Tens of thousands of protesters marched in Caracas on Saturday to oppose a constitutional amendment that could allow President Hugo Chavez to run for re-election indefinitely.

Marchers waved the nation's flag and peered through glasses framed by the word "No" to encourage people to vote against ending term limits for all elected officials in a Feb. 15 referendum backed by Venezuela's socialist leader.

"Everything's gotten worse," said Yraiber Davila, a 24-year-old mechanical engineer who complained of rampant crime, a lack of government services and the difficulty of buying a house with annual inflation running at 31 percent in Caracas.

"I have a 10-year-old daughter and she's never seen another president," Davila said.

One protester carried a sign depicting Chavez as TV tough-guy Mr. T — complete with a Mohawk hairstyle and long, feathery earrings — beneath the phrase: "Indefinite Aggression."

Marchers chanted and wore emblems saying "No is no," a reference to a failed 2007 referendum that would have scrapped term limits and expanded Chavez's power. Chavez was first elected in 1998, and is barred under the current constitution from running again when his term expires in 2012.

Polls show Chavez gaining momentum before the vote.

Approval for the amendment stood at 51 percent in January — up from 38 percent a month earlier — the independent Venezuelan firm Datanalisis reported. The January poll of 1,300 likely voters had a margin of error of 2.5 percentage points.

Chavez's supporters say he needs to stay in power to oversee the completion of his socialist project, which they say has given the poor access to affordable food, education and health care.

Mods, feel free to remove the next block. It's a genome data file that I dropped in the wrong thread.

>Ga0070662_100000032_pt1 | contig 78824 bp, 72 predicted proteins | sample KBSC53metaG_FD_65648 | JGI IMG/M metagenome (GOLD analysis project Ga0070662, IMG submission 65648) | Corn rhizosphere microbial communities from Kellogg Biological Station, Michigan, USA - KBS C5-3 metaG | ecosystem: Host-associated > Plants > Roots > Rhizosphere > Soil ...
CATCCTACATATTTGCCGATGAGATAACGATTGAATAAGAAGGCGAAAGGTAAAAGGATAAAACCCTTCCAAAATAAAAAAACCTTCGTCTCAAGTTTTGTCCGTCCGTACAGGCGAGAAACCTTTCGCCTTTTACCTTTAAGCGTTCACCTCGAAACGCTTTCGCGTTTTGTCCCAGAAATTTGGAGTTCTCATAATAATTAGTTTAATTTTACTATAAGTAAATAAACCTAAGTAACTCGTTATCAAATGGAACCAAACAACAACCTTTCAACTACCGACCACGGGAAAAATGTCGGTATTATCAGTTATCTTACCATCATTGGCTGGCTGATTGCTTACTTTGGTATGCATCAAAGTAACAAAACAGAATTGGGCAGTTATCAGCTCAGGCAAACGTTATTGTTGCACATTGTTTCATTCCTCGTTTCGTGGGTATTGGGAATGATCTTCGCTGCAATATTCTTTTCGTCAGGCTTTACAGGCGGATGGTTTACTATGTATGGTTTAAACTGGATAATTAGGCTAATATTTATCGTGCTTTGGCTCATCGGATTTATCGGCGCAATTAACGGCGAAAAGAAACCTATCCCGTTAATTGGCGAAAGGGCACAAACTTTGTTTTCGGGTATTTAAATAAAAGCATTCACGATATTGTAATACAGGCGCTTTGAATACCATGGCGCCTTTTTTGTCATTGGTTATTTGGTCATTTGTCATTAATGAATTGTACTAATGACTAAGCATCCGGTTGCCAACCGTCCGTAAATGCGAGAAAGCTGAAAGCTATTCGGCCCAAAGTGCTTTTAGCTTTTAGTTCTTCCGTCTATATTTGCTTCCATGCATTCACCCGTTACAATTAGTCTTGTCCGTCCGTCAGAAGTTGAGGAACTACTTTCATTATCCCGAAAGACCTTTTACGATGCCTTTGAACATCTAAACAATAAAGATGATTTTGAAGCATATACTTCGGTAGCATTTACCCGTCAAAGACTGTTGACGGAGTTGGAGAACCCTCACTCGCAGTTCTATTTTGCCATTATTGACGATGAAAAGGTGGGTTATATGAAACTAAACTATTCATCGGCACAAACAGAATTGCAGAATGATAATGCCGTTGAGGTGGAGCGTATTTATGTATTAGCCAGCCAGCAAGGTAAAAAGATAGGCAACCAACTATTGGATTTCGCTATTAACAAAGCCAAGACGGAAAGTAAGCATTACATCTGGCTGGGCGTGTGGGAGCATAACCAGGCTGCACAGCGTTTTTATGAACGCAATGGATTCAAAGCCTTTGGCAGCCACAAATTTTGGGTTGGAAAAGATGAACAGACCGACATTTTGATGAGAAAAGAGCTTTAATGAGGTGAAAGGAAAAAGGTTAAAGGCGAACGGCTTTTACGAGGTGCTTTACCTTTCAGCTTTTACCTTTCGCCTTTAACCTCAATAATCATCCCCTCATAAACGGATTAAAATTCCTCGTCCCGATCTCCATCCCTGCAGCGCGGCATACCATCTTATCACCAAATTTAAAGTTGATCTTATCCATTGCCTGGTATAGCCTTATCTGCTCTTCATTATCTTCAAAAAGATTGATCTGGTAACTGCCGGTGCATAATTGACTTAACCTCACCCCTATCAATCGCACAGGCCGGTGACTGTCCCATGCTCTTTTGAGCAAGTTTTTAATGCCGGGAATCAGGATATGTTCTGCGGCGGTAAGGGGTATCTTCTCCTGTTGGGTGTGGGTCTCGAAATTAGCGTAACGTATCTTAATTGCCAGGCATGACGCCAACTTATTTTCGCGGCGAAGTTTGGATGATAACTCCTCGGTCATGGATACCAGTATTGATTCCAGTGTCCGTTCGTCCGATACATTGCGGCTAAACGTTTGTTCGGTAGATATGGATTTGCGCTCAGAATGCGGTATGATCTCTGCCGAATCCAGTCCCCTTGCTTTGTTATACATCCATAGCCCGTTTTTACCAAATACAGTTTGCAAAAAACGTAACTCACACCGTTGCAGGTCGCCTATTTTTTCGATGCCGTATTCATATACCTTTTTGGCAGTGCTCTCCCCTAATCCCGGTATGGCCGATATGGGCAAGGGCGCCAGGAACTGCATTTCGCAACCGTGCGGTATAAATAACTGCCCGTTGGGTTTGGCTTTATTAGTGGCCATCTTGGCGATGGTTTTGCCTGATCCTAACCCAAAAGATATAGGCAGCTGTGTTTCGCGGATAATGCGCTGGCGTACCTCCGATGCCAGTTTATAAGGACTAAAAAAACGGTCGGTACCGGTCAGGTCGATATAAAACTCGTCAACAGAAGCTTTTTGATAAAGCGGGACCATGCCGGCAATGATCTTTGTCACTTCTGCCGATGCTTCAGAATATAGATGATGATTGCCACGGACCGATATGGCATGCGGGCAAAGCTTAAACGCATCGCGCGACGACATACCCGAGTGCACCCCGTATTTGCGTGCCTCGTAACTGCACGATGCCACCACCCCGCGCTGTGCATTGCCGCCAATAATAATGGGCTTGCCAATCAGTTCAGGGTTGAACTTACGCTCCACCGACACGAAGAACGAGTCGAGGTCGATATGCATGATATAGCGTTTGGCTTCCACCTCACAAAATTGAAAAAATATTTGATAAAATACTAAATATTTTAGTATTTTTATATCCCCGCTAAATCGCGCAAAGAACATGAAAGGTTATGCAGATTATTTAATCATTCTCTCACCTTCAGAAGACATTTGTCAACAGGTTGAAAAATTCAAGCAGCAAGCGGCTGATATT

But Ignacio Martinez, a 19-year-old economics student at the Metropolitan University in Caracas, said he believes allowing one person to stay in power for too long breeds corruption.

"A just and efficient democracy can't develop," he said.

While the march was largely peaceful, a group of four or five Chavez supporters attacked some straggling protesters as they began to march — punching them and burning their protest signs.

Chavez has spoken out against opposition-aligned student protesters for allegedly inciting violence — calling on authorities to disperse them with tear gas.

On Saturday, he also disowned groups of violent supporters, lamenting that they have enabled critics to accuse him of condoning violence.

He called on the Attorney General to detain Valentin Santana, leader of the pro-Chavez group "La Piedrita." A recently published interview with Santana quoted him as claiming responsibility for tear gas attacks and threatening to use arms against political opponents.

Police did not provide an estimate of the crowd's size, but protesters filled a major Caracas avenue and AP reporters at the scene estimated it to be in the tens of thousands.